Central Bank Rate Cut Race in Full Force

  • Recalibration of global rates
  • RBA cuts to new record low
  • PBoC continues to pump liquidity

Previously a covert scuffle that has ballooned into an open and aggressive battle, central bank monetary policy war is well underway. Over the past few weeks a plethora of central banks from Denmark to New Delhi to Down Under have been contributing to the whole process. All the various asset classes are adjusting to interest rate recalibration due to low inflation, deflation that is leading to lower growth mostly pressured by the -60% fall in energy prices.

Central banks are caught behind the curve and are now in reactionary mode. If soft data continues to emerge from the U.S., eventually the Federal Reserve will be backed into a corner and it will be required to save face. To date, it has been very transparent about its intentions to normalize rate policy, but the raging currency war is making that priority an unnecessary action. If the U.S. economy appears to be wobbling, global alarm bells will clang louder quickly.

Australia Lands an Interest Rate Blow
The low interest rate environment that has dominated financial markets globally since the financial crisis looks set to continue now that the Aussies have followed others in Asia, including Singapore, in easing monetary policy.

The Reserve Bank of Australia (RBA) became the latest major central bank to go beyond expectations in policy accommodation. They cut overnight interest rates by -25bps to a new record low of +2.25% against an “expected hold with an easing bias.” Observing the call from RBA Treasurer Joe Hockey to respond to changing global conditions, and also tracking a much more dovish position from the Reserve Bank of New Zealand last week, Governor Glenn Stephens cited weaker-than-expected growth in Europe and Japan, low oil prices, below-trend domestic growth, and expectations for persisting spare capacity in justifying the RBA’s decision.

The aim of the central banks is to walk their currencies down, giving their country a competitive advantage, but it’s a race to the bottom. The process so far this year has been supported, and interrupted, by deflation threats and geopolitical difficulties.

The Aussie dollar has been pushed sharply lower, falling to a new five-year low in the immediate aftermath of the RBA decision, while the S&P/ASX rose above 5,700 — the highest level in six-and-a-half years. Its closest neighbor, New Zealand, saw its currency hit multiyear lows below the $0.72 handle after the RBA announcement.

The market is trading as if there is more to come with the increasing possibility of tightening in the U.S. Perfect timing by the Fed is crucial. Chair Janet Yellen cannot afford to stifle any precarious growth that could be underway. The Fed is currently sitting between a rock and a hard place under the banner of patience.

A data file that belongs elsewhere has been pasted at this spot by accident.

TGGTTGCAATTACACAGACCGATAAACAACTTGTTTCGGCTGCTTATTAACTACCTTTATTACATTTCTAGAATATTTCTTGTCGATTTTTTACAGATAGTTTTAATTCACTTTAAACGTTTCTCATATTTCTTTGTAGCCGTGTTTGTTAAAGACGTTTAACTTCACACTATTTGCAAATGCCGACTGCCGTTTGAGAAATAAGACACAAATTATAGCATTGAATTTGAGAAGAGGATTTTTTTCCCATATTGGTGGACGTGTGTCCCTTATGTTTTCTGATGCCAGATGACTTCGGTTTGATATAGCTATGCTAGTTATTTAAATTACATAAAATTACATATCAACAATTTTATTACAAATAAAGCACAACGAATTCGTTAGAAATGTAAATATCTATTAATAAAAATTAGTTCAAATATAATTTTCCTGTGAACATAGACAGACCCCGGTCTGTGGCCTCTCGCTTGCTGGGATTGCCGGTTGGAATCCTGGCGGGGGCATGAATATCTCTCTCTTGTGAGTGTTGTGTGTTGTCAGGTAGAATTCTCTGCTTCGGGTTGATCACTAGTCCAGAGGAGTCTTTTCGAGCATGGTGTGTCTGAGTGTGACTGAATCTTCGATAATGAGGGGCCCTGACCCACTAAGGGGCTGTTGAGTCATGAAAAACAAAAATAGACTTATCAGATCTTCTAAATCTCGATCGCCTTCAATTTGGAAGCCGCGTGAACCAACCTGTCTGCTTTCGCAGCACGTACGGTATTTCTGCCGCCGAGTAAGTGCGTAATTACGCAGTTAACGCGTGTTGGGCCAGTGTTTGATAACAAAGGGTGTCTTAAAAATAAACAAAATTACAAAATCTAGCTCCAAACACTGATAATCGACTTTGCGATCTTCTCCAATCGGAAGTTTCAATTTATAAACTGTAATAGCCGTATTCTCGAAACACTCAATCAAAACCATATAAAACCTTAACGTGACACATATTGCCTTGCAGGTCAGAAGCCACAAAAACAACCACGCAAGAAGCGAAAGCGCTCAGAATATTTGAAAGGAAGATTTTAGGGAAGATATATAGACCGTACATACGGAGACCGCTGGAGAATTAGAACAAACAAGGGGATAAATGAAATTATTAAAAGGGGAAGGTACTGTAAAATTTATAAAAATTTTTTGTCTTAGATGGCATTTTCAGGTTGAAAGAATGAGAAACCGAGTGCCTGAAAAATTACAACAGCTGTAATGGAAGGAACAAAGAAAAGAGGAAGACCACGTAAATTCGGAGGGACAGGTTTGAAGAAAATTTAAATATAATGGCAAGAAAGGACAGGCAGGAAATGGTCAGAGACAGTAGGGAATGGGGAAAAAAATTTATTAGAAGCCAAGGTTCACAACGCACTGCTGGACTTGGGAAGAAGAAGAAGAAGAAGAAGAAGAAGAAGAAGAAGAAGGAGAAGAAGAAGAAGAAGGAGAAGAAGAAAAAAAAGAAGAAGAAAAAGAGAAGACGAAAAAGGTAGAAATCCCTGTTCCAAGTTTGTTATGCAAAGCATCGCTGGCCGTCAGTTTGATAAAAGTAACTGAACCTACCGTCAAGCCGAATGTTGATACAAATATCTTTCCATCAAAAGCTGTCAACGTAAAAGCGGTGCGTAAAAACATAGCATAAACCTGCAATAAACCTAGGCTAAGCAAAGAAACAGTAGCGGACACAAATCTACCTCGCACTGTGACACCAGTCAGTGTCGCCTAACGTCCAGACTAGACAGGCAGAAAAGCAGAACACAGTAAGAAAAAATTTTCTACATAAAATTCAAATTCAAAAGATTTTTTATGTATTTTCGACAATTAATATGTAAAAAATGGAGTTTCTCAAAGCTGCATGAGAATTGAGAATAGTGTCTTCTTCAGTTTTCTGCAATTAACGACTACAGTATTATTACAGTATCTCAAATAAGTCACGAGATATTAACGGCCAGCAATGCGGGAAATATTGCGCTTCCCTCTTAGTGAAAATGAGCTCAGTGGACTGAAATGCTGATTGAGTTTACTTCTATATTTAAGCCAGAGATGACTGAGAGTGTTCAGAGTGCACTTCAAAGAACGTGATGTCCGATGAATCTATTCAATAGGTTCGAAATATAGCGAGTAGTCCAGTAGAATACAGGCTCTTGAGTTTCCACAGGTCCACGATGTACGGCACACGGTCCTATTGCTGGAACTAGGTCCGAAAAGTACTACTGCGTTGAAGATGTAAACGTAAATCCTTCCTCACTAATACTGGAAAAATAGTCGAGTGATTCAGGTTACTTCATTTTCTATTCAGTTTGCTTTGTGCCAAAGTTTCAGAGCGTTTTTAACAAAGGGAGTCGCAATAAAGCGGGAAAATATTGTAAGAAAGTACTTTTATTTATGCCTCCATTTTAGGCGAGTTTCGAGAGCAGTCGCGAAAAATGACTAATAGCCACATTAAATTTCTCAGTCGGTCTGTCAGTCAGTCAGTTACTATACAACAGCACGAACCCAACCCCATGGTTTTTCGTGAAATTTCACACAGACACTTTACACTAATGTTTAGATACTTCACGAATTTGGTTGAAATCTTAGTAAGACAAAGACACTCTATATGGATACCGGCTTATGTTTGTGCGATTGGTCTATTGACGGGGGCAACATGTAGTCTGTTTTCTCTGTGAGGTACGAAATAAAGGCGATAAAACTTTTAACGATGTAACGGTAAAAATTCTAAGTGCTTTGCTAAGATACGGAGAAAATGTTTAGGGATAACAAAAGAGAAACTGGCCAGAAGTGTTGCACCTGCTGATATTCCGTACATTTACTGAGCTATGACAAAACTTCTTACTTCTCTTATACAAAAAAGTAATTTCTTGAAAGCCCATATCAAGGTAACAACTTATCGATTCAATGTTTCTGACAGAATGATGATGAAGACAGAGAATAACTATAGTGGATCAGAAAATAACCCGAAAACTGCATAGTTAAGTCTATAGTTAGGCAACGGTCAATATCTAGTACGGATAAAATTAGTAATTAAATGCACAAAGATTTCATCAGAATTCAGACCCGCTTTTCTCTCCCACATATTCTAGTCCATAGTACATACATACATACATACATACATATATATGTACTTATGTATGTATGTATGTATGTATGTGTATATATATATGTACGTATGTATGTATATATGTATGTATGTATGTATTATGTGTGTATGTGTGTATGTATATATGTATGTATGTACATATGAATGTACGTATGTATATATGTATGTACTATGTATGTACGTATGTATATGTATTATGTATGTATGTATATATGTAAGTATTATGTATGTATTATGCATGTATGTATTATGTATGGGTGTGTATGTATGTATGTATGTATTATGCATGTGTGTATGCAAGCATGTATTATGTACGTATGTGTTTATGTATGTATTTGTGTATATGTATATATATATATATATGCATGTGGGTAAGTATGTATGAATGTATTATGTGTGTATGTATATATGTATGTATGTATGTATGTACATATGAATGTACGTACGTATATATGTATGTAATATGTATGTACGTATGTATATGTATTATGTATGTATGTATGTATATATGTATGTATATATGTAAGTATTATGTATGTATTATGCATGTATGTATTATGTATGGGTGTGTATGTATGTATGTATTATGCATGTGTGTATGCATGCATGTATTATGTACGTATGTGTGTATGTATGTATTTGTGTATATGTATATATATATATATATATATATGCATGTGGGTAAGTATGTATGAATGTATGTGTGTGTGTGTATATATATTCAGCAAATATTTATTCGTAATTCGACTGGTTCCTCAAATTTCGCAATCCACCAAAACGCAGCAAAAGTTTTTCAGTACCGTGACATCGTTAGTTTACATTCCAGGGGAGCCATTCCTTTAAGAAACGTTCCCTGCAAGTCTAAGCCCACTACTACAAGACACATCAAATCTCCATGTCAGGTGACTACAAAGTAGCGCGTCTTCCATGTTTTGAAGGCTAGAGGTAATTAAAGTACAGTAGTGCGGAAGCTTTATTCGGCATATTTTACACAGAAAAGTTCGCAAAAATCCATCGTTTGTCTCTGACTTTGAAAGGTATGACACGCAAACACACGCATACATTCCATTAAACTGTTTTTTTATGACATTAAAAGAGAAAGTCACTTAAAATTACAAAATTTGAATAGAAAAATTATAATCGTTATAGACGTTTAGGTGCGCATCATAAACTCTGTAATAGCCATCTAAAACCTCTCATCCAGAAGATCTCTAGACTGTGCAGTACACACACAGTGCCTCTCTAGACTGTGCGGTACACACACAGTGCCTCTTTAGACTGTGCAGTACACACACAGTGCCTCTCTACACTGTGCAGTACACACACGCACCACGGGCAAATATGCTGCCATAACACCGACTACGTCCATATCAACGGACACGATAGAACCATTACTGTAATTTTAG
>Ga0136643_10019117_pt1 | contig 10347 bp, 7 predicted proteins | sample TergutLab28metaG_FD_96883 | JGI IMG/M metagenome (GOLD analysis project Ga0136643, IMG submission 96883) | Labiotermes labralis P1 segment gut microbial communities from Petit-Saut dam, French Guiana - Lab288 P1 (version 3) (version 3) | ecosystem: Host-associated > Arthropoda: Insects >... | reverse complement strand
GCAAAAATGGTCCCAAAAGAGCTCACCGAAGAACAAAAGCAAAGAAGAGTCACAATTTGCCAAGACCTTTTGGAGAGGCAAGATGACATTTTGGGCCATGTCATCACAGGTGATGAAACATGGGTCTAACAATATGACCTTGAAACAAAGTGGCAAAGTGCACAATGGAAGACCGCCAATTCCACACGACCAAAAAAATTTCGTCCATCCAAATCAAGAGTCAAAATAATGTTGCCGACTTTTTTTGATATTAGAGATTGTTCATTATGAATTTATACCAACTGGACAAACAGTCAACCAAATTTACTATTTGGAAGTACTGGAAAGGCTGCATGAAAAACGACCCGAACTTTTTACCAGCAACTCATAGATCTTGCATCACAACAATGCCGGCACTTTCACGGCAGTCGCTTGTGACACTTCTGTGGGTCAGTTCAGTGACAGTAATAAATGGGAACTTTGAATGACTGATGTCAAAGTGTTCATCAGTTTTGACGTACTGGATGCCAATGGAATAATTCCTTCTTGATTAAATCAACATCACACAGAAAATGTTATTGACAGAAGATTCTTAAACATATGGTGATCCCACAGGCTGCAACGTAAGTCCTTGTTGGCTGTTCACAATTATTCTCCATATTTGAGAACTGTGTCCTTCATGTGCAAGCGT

The market should be keeping an eye on the central banks in China, Thailand, Korea, India and Indonesia for more easing in the short term. Even the Monetary Authority of Singapore (MAS) is in the spotlight. There is a strong possibility that the MAS could ease again, following its surprise move decision to do so last month. The market seems to be pricing in a +30% chance of further action by April.

Traders Eying Asia’s Central Banks
The People’s Bank of China (PBoC) continues to inject cash into the financial system through open market operations going into the Lunar New Year holiday period. This it has done with another +¥90 billion move in both seven and 28-day repos. The authorities’ actions happen to be the largest injection in just over 12 months. Investors are looking toward the PBoC and other regional central banks for further easing actions and not just at the scheduled meetings. Intermeeting decisions are looking to be more of the norm, but the element of surprise comes at the expense of market credibility.

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This article is for general information purposes only. It is not investment advice or a solution to buy or sell securities. Opinions are the authors; not necessarily that of OANDA Corporation or any of its affiliates, subsidiaries, officers or directors. Leveraged trading is high risk and not suitable for all. You could lose all of your deposited funds.

Dean Popplewell

Dean Popplewell

Vice-President of Market Analysis at MarketPulse
Dean Popplewell has nearly two decades of experience trading currencies and fixed income instruments. He has a deep understanding of market fundamentals and the impact of global events on capital markets. He is respected among professional traders for his skilled analysis and career history as global head of trading for firms such as Scotia Capital and BMO Nesbitt Burns. Since joining OANDA in 2006, Dean has played an instrumental role in driving awareness of the forex market as an emerging asset class for retail investors, as well as providing expert counsel to a number of internal teams on how to best serve clients and industry stakeholders.
Dean Popplewell